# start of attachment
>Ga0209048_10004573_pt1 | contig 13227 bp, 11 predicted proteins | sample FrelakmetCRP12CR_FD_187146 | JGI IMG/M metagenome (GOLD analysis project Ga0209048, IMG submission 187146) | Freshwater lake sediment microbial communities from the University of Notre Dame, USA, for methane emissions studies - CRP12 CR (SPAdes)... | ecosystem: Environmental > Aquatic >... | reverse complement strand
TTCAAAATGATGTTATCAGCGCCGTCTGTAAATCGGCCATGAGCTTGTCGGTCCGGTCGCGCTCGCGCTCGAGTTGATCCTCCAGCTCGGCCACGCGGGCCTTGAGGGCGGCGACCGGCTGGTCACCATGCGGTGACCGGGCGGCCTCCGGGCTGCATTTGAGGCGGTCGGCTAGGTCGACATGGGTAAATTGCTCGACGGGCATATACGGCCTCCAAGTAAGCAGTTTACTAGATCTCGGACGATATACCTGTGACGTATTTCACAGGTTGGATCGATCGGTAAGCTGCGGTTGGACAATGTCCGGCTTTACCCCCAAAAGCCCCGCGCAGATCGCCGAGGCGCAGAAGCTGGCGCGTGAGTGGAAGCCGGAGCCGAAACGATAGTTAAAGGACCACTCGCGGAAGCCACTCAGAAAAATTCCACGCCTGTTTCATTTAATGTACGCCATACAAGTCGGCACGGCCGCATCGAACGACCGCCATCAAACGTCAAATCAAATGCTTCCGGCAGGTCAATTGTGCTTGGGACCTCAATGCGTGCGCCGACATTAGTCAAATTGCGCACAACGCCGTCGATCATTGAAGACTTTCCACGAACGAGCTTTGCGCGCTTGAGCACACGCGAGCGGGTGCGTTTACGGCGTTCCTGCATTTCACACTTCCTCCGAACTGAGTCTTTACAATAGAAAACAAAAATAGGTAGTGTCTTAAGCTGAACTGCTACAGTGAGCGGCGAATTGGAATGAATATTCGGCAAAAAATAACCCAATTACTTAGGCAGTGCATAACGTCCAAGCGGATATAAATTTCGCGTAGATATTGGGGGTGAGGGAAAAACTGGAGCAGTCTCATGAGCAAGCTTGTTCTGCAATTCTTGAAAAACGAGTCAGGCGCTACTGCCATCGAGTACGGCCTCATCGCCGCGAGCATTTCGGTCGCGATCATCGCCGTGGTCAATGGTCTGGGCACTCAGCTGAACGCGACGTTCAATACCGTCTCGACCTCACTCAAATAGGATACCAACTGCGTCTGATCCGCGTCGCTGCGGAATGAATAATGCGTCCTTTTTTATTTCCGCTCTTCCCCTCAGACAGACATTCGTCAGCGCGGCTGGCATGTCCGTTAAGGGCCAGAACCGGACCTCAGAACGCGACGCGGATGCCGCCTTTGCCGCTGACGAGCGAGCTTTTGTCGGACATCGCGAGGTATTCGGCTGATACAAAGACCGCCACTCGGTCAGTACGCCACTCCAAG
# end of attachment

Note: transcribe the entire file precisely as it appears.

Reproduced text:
>Ga0209048_10004573_pt1 | contig 13227 bp, 11 predicted proteins | sample FrelakmetCRP12CR_FD_187146 | JGI IMG/M metagenome (GOLD analysis project Ga0209048, IMG submission 187146) | Freshwater lake sediment microbial communities from the University of Notre Dame, USA, for methane emissions studies - CRP12 CR (SPAdes)... | ecosystem: Environmental > Aquatic >... | reverse complement strand
TTCAAAATGATGTTATCAGCGCCGTCTGTAAATCGGCCATGAGCTTGTCGGTCCGGTCGCGCTCGCGCTCGAGTTGATCCTCCAGCTCGGCCACGCGGGCCTTGAGGGCGGCGACCGGCTGGTCACCATGCGGTGACCGGGCGGCCTCCGGGCTGCATTTGAGGCGGTCGGCTAGGTCGACATGGGTAAATTGCTCGACGGGCATATACGGCCTCCAAGTAAGCAGTTTACTAGATCTCGGACGATATACCTGTGACGTATTTCACAGGTTGGATCGATCGGTAAGCTGCGGTTGGACAATGTCCGGCTTTACCCCCAAAAGCCCCGCGCAGATCGCCGAGGCGCAGAAGCTGGCGCGTGAGTGGAAGCCGGAGCCGAAACGATAGTTAAAGGACCACTCGCGGAAGCCACTCAGAAAAATTCCACGCCTGTTTCATTTAATGTACGCCATACAAGTCGGCACGGCCGCATCGAACGACCGCCATCAAACGTCAAATCAAATGCTTCCGGCAGGTCAATTGTGCTTGGGACCTCAATGCGTGCGCCGACATTAGTCAAATTGCGCACAACGCCGTCGATCATTGAAGACTTTCCACGAACGAGCTTTGCGCGCTTGAGCACACGCGAGCGGGTGCGTTTACGGCGTTCCTGCATTTCACACTTCCTCCGAACTGAGTCTTTACAATAGAAAACAAAAATAGGTAGTGTCTTAAGCTGAACTGCTACAGTGAGCGGCGAATTGGAATGAATATTCGGCAAAAAATAACCCAATTACTTAGGCAGTGCATAACGTCCAAGCGGATATAAATTTCGCGTAGATATTGGGGGTGAGGGAAAAACTGGAGCAGTCTCATGAGCAAGCTTGTTCTGCAATTCTTGAAAAACGAGTCAGGCGCTACTGCCATCGAGTACGGCCTCATCGCCGCGAGCATTTCGGTCGCGATCATCGCCGTGGTCAATGGTCTGGGCACTCAGCTGAACGCGACGTTCAATACCGTCTCGACCTCACTCAAATAGGATACCAACTGCGTCTGATCCGCGTCGCTGCGGAATGAATAATGCGTCCTTTTTTATTTCCGCTCTTCCCCTCAGACAGACATTCGTCAGCGCGGCTGGCATGTCCGTTAAGGGCCAGAACCGGACCTCAGAACGCGACGCGGATGCCGCCTTTGCCGCTGACGAGCGAGCTTTTGTCGGACATCGCGAGGTATTCGGCTGATACAAAGACCGCCACTCGGTCAGTACGCCACTCCAAG